While you can create a project from scratch, let’s keep it simple and fork on of your favorite example projects to get a quick start. GitLab Pages works with any static site generator.
This is also visible when creating a new project:
My pain may have been less had I used one of these.
The first step is to create a new repository project on GitLab. This project should follow the naming convention of organization/user.gitlab.io As embarrassing as it is, I have to admit that this was my first mistake. I am not sure why, since BitBucket follows a similar naming convention but for whatever reason I named the project jhache.me.
In case others make this same mistake, it is not the end of the world. Go into General Settings and rename the project.
This does not change the URL however, so it may be a good idea to update this before progressing as well. In the General Settings area expand the Advanced section and look for the Change Path section taking note of the warnings:
This should allow the project to be referenced directly with the GitLab url (such as www.gitlab.com/jhache/jhache.gitlab.io). I am not sure if this is necessary though since I was troubleshooting 404 errors that may have been caused by the next step not being run.
With the repository created, the local Hexo folder should be committed and pushed. This differs from my previous workflow on BitBucket where I had a repository containing the Hexo folder and another repository containing only the site content that I would hexo deploy to. Since I want to leverage the GitLab CI/CD this is a necessary change.
GitLab CI/CD uses the a YAML configuration file called .gitlab-ci.yml, much like Appveyor or TravisCI. The file tells the CI/CD pipeline how to build the repository. This file can be copied from the Hexo Pages Template:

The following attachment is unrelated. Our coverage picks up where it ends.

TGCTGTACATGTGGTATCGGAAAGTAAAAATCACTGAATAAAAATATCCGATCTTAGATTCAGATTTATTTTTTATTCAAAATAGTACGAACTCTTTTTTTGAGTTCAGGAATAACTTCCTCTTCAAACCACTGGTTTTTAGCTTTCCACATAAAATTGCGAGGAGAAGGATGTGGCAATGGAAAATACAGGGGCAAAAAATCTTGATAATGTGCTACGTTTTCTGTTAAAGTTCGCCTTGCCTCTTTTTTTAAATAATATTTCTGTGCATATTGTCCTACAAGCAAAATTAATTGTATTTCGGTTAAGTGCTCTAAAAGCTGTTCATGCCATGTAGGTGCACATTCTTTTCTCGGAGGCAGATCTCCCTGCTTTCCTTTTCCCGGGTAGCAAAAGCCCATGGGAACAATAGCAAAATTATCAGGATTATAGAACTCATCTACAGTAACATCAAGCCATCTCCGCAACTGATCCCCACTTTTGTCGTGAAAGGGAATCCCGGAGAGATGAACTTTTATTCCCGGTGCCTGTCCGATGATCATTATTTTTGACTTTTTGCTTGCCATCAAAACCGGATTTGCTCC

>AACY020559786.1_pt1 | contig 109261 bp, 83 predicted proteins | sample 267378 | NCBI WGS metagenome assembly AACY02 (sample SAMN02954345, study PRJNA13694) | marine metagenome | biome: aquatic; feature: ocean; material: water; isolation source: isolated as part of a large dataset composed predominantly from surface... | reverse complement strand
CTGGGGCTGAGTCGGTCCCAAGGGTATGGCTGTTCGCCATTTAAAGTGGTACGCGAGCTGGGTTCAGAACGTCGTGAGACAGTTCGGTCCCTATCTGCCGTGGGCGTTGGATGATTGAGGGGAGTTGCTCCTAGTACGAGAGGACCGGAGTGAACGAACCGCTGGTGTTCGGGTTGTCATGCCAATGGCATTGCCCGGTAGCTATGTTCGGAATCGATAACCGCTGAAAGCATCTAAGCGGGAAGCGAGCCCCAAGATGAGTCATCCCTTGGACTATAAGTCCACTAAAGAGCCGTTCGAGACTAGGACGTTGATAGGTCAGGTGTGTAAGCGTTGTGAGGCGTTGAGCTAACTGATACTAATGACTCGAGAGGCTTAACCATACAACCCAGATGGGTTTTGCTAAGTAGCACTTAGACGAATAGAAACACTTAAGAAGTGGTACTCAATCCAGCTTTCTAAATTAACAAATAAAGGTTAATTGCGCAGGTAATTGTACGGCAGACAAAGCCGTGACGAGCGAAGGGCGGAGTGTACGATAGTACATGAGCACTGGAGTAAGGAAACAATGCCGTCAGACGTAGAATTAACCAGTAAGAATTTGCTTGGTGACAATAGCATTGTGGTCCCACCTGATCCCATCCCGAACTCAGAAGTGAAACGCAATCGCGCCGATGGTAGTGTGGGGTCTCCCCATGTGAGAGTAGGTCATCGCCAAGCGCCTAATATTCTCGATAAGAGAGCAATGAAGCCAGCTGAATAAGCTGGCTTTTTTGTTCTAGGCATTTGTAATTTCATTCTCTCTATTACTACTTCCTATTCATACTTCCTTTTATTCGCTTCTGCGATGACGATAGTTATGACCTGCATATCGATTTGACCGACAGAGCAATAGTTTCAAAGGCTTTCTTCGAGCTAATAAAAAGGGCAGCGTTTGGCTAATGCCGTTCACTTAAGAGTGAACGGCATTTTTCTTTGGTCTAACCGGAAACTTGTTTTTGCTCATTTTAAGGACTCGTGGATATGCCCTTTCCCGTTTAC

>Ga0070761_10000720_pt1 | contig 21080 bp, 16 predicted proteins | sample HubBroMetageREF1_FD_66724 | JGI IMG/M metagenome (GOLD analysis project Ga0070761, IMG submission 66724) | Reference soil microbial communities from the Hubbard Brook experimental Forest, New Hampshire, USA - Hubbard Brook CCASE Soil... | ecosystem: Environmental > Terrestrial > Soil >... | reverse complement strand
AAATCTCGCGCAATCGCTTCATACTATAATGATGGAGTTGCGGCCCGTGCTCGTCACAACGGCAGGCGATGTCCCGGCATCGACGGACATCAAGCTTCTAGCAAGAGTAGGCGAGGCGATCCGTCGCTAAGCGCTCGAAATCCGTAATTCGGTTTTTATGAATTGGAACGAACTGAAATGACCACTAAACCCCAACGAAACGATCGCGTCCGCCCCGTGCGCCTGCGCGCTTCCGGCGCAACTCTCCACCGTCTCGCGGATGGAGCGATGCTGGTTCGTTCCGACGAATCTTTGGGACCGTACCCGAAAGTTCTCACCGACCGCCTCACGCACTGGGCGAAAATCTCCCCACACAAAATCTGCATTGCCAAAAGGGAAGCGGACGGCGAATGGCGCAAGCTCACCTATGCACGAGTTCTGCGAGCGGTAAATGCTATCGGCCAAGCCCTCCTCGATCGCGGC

Note: If this is a migration (as in my case) from another service provider, be sure to commit the contents of your local repository (if you want to save the history) before doing this or you will have conflicting heads that you will need to resolve somehow.
Since Hexo themes are added as Git submodules (if done according to the Hexo documentation), using one required a change to the configuration file to checkout the submodules. The final configuration file up to this point looks like this:
Committing this file should trigger a GitLab build. Once complete, the GitLab page should be able to be accessed from the name template described above (jhache.gitlab.io). If not, troubleshoot this issue before continuing.
As explained above GitLab supports (multiple) custom domains to be routed to their pages. This is configured/setup in the Pages Settings of the GitLab repository.
Add a New Domain:
Once done, a screen will appear that must be taken to a Domain Registrar to configure the details of:
This must also be done for www domains since www is technically a subdomain.
I use NameCheap as my Domain Registrar so the remaining steps will use their Advanced DNS page for the domain. Other Domain Registrars may have a similar setup but I cannot guarantee this. GitLab does provide documentation from some Domain Registrars but NameCheap was not one of them. Fortunately, I was able to find one article that helped me configure my DNS Host Records:
The A record redirects jhache.me to GitLab pages. The first CNAME aliases jhache.gitlab.io as jhache.me. The second CNAME record aliases jhache.gitlab.io as www.jhache.me. The first TXT record is the verification code provided by the Pages Domain Details for jhache.me. The second TXT record is the verification code provided by the Pages Domain Details for www.jhache.me.
Since the Pages Domain Details contain the raw TXT record that should be used, the NameCheap user interface contains a substring of the value. The TXT records should be left so that certbot can verify ownership of the domain when certificates are regenerated - in case the domain name is transferred.
Once your domain has been verified, leave the verification record in place: your domain will be periodically reverified, and may be disabled if the record is removed.
Depending on the TTL settings for the host record, this could take some time to propagate. You can use the dig command or Online dig to check the DNS records associated to a domain.
Back in the Pages Domain Details refresh the verification until it is green. Once verified, wait for a certificate to be generated - the Pages domain settings will look like this when it has been acquired:
Once acquired, the Force HTTPS setting can be set. With that requests to the configured domain should redirect to GitLab pages over HTTPS.
Because GitLab CI/CD checks out themes as part of the build process, my theme configuration settings have been lost. I have an idea on how this can be resolved by modifying the .gitlab-ci.yml to copy the desired _config.yml from a directory in the main repository, but I have not verified if this will work.